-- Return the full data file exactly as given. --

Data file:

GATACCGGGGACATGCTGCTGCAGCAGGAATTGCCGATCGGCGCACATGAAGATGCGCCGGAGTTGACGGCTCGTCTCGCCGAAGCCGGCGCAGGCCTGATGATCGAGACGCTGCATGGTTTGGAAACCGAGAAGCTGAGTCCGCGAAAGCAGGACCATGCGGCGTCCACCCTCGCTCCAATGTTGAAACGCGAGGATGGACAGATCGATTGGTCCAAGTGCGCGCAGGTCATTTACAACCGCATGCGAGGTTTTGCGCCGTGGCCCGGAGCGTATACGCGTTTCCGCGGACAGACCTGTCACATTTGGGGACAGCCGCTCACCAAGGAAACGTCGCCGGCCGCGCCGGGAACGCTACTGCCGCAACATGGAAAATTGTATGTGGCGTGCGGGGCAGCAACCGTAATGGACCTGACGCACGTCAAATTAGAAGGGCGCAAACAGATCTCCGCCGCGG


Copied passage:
GATACCGGGGACATGCTGCTGCAGCAGGAATTGCCGATCGGCGCACATGAAGATGCGCCGGAGTTGACGGCTCGTCTCGCCGAAGCCGGCGCAGGCCTGATGATCGAGACGCTGCATGGTTTGGAAACCGAGAAGCTGAGTCCGCGAAAGCAGGACCATGCGGCGTCCACCCTCGCTCCAATGTTGAAACGCGAGGATGGACAGATCGATTGGTCCAAGTGCGCGCAGGTCATTTACAACCGCATGCGAGGTTTTGCGCCGTGGCCCGGAGCGTATACGCGTTTCCGCGGACAGACCTGTCACATTTGGGGACAGCCGCTCACCAAGGAAACGTCGCCGGCCGCGCCGGGAACGCTACTGCCGCAACATGGAAAATTGTATGTGGCGTGCGGGGCAGCAACCGTAATGGACCTGACGCACGTCAAATTAGAAGGGCGCAAACAGATCTCCGCCGCGG